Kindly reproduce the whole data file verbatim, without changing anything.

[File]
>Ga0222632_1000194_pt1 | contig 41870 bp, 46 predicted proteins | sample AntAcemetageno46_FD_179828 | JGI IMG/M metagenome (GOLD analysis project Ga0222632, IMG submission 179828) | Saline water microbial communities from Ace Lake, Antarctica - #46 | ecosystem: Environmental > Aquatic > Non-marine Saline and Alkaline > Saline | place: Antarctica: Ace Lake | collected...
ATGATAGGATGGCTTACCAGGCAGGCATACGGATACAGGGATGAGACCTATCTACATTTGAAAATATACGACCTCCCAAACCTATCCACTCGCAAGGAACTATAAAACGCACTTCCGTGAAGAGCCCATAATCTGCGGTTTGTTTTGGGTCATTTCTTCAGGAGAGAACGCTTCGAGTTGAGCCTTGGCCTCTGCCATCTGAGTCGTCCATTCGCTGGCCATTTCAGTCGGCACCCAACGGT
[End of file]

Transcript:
>Ga0222632_1000194_pt1 | contig 41870 bp, 46 predicted proteins | sample AntAcemetageno46_FD_179828 | JGI IMG/M metagenome (GOLD analysis project Ga0222632, IMG submission 179828) | Saline water microbial communities from Ace Lake, Antarctica - #46 | ecosystem: Environmental > Aquatic > Non-marine Saline and Alkaline > Saline | place: Antarctica: Ace Lake | collected...
ATGATAGGATGGCTTACCAGGCAGGCATACGGATACAGGGATGAGACCTATCTACATTTGAAAATATACGACCTCCCAAACCTATCCACTCGCAAGGAACTATAAAACGCACTTCCGTGAAGAGCCCATAATCTGCGGTTTGTTTTGGGTCATTTCTTCAGGAGAGAACGCTTCGAGTTGAGCCTTGGCCTCTGCCATCTGAGTCGTCCATTCGCTGGCCATTTCAGTCGGCACCCAACGGT